The FPMTSCHED function calculates a payment schedule (principal plus interest) for paying off a series of fixed-rate installment loans over a specified number of time periods. For each time period, you specify the amount of the loans incurred during that time period and a single interest rate that will apply to those loans over their lifetime.
FPMTSCHED calculates the payment for a given time period as the sum of the principal and interest due on each loan that is incurred or outstanding in that period.
DECIMAL
The result returned by the FPMTSCHED function is dimensioned by the union of all the dimensions of loans and rates and the dimension used as the time-dimension argument.
FPMTSCHED(loans, rates, n, [time-dimension] [STATUS])
A numeric expression that contains the initial amounts of the loans. When loans does not have a time dimension, or when loans is dimensioned by more than one time dimension, the time-dimension argument is required.
A numeric expression that contains the interest rates charged for loans. When rates is a dimensioned variable, it can be dimensioned by any dimension, including a different time dimension. When rates is dimensioned by a time dimension, you specify the interest rate in each time period that will apply to the loans incurred in that period. The interest rate for the time period in which a loan is incurred applies throughout the lifetime of that loan. The rates are expressed as decimal values; for example, a 5 percent rate is expressed as.05
.
A numeric expression that specifies the number of payments required to pay off the loans in the series. The n expression can be dimensioned, but it cannot be dimensioned by the time dimension argument. One payment is made in each time period of the time dimension by which loans is dimensioned or in each time period of the dimension specified in the time-dimension argument. For example, one payment each month is made when loans is dimensioned by month
.
The name of the dimension along which the interest payments are calculated. When the time dimension for loans has a type of DAY, WEEK, MONTH, QUARTER, or YEAR, the time-dimension argument is optional, unless loans has more than one time dimension.
Specifies that FPMTSCHED should use the current status list (that is, only the dimension values currently in status in their current status order) when computing the payment schedule. By default FPMTSCHED uses the default status list.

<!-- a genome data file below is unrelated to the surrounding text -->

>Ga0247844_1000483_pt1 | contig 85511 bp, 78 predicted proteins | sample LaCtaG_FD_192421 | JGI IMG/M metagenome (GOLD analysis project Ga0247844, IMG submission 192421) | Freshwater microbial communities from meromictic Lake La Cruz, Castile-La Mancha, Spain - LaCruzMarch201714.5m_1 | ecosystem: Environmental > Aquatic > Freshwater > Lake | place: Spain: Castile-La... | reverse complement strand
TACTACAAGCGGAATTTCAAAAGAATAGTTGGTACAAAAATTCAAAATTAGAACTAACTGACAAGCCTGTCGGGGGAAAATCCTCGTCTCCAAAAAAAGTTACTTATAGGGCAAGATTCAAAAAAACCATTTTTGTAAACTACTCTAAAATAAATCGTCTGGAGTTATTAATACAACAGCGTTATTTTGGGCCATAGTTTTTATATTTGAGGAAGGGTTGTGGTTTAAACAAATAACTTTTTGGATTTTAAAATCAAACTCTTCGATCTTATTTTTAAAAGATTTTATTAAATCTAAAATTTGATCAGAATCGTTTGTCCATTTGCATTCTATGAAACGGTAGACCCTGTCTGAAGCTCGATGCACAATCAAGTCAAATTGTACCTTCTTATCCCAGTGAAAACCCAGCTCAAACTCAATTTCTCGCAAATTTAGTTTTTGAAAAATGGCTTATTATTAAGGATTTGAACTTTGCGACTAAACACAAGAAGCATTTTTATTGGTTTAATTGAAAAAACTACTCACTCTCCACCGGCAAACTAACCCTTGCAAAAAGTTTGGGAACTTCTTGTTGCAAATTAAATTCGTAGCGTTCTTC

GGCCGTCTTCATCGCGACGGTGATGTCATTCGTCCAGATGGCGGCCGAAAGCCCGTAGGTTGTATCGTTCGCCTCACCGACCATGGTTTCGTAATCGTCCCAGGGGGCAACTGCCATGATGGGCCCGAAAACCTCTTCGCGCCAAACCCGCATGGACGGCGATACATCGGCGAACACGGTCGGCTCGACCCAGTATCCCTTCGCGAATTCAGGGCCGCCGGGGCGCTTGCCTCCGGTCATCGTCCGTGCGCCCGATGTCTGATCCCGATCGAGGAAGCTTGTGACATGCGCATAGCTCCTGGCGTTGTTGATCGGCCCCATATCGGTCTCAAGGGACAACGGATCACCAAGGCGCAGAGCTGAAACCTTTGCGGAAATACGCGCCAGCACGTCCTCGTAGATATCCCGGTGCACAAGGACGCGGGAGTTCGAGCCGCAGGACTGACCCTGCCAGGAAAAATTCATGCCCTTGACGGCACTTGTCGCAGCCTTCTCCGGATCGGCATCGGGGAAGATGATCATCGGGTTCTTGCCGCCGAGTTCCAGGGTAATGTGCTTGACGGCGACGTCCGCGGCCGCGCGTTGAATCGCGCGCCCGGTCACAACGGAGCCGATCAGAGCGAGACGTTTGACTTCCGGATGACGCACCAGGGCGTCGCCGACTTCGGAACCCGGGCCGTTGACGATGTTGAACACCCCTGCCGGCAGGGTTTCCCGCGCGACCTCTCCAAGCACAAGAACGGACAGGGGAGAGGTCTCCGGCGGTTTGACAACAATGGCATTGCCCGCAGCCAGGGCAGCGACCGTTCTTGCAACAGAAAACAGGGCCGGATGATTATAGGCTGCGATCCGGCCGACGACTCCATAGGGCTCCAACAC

When loans has a value other than NA
and the corresponding value of rates is NA
, an error occurs.
FPMTSCHED is affected by the NASKIP option. When NASKIP is set to YES
(the default), and a loan value is NA
for the affected time period, the result returned by FPMTSCHED depends on whether the corresponding interest rate has a value of NA
or a value other than NA
. Table 15-4, "Effect of NASKIP When Loan or Rate Values are NA for a Time Period" illustrates how NASKIP affects the results when a loan or rate value is NA
for a given time period.
As an example, suppose a loan expression and a corresponding interest expression both have NA
values for 1997 but both have values other than NA
for succeeding years. When the number of payments is 3, FPMTSCHED returns NA
for 1997, 1998, and 1999. For 2000, FPMTSCHED returns the payment due for loans incurred in 1998, 1999, and 2000.
FPMTSCHED Ignores the Status of the Time Dimension
The FPMTSCHED calculation begins with the first time dimension value, regardless of how the status of that dimension may be limited. For example, suppose loans is dimensioned by year
, and the values of year
range from Yr95
to Yr99
. The calculation always begins with Yr95
, even when you limit the status of year
so that it does not include Yr95
.
However, when loans is not dimensioned by the time dimension, the FPMTSCHED calculation begins with the first value in the current status of the time dimension. For example, suppose loans is not dimensioned by year
, but year
is specified as time-dimension. When the status of year
is limited to Yr97
to Yr99
, the calculation begins with Yr97
instead of Yr95
.
Example 15-31 Calculating a Payment Schedule
The following statements create two variables called loans
and rates
.
DEFINE loans DECIMAL <year> DEFINE rates DECIMAL <year>
Suppose you assign the following values to the variables loans
and rates
.
year loans rates -------------- ---------- ---------- Yr95 100.00 0.05 Yr96 200.00 0.06 Yr97 300.00 0.07 Yr98 0.00 0.00 Yr99 0.00 0.00
For each year, loans
contains the initial value of the fixed-rate loan incurred during that year. For each year, the value of rates
is the interest rate that will be charged for any loans incurred in that year; for those loans, this same rate is charged each year until the loans are paid off.
The following statement specifies that each loan is to be paid off in three payments, calculates the schedule for paying off the principal and interest on the loans,
REPORT W 20 HEADING 'Payment' FPMTSCHED(loans, rates, 3, year)
and produces the following report.
YEAR Payment -------------- -------------------- Yr95 36.72 Yr96 111.54 Yr97 225.86 Yr98 189.14 Yr99 114.32
The payment for 1995 is the principal due on the loan of $100 incurred in 1995, plus interest on the loan at 5 percent. The payment due in 1996 is the sum of the second payment on the loan incurred in 1995 (principal plus 5 percent interest), plus the first payment on the loan of $200 incurred in 1996 (principal plus 6 percent interest). The 1997 payment is the sum of the third and final payment on the loan incurred in 1995, the second of the three payments on the 1996 loan, and the first payment on the loan of $300 incurred in 1997 (principal plus 7 percent interest). Since the 1995 loan is paid off in 1997, the payment for 1998 covers the principal and interest for the 1996 and 1997 loans. The payment for 1999 is the final payment of principal and interest for the 1997 loan.